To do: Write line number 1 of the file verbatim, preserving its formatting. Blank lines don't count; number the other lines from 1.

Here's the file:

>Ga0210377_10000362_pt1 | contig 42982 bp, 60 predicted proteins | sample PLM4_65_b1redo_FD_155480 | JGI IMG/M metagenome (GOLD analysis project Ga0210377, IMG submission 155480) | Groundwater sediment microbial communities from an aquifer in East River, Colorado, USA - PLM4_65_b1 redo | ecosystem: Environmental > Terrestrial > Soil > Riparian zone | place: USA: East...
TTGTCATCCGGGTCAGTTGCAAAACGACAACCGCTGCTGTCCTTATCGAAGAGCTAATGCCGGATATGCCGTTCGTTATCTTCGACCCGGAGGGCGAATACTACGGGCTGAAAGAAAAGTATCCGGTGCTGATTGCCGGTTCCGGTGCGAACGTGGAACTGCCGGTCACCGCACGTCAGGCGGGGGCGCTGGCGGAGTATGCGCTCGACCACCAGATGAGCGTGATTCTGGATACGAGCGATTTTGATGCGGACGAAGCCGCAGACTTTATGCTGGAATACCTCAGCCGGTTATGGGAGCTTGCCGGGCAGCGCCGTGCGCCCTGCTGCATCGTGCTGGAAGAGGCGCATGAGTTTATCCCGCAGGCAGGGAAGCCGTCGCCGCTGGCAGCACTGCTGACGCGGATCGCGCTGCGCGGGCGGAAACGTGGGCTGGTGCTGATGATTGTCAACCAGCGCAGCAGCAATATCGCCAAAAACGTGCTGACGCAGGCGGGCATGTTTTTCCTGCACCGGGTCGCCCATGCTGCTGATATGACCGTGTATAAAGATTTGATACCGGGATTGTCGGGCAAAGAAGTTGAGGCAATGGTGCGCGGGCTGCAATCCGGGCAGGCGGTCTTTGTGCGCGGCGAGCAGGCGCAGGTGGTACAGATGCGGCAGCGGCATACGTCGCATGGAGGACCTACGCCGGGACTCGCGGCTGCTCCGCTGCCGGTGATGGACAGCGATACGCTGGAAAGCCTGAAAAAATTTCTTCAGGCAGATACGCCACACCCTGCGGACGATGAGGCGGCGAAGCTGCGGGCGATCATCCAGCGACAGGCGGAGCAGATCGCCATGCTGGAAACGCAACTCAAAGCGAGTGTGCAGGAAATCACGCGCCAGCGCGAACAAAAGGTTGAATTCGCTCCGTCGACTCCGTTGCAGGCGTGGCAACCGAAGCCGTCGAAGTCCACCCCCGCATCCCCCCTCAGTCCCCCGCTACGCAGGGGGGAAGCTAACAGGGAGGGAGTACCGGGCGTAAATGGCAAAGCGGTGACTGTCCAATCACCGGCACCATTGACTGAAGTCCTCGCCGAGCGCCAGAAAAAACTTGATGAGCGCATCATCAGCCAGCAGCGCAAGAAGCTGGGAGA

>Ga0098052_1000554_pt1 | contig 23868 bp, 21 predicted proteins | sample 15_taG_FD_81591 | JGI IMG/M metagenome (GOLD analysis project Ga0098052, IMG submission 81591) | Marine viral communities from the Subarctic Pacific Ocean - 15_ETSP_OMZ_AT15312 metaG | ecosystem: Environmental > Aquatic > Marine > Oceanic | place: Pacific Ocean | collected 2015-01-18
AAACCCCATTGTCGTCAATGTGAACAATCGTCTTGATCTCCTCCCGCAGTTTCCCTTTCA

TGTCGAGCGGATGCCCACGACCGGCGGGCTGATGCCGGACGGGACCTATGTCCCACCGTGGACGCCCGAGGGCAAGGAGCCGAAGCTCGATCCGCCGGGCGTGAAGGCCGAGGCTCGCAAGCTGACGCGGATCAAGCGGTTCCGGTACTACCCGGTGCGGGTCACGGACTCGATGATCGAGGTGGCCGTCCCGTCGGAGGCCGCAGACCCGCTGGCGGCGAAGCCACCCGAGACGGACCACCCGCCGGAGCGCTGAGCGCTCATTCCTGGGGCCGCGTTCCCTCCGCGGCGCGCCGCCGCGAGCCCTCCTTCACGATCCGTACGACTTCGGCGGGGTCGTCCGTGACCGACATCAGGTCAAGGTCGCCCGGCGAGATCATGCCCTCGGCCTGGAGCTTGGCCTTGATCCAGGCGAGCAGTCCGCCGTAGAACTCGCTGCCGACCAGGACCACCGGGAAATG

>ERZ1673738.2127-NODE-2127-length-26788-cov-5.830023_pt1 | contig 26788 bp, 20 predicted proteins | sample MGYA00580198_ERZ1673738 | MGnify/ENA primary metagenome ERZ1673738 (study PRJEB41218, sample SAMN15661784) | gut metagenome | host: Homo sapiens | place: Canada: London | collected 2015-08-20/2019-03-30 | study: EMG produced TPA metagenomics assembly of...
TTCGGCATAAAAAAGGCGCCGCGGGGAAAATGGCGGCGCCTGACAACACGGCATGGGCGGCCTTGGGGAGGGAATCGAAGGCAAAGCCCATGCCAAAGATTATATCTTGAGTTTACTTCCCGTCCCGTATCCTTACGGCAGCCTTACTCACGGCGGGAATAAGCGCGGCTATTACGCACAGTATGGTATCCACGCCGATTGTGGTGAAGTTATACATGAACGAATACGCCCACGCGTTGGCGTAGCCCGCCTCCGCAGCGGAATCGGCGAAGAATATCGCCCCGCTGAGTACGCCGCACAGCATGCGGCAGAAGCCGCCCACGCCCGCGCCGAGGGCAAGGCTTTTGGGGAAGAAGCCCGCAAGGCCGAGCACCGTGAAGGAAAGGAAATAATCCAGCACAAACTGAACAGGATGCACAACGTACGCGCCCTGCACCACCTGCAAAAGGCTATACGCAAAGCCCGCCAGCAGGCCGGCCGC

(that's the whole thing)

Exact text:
>Ga0210377_10000362_pt1 | contig 42982 bp, 60 predicted proteins | sample PLM4_65_b1redo_FD_155480 | JGI IMG/M metagenome (GOLD analysis project Ga0210377, IMG submission 155480) | Groundwater sediment microbial communities from an aquifer in East River, Colorado, USA - PLM4_65_b1 redo | ecosystem: Environmental > Terrestrial > Soil > Riparian zone | place: USA: East...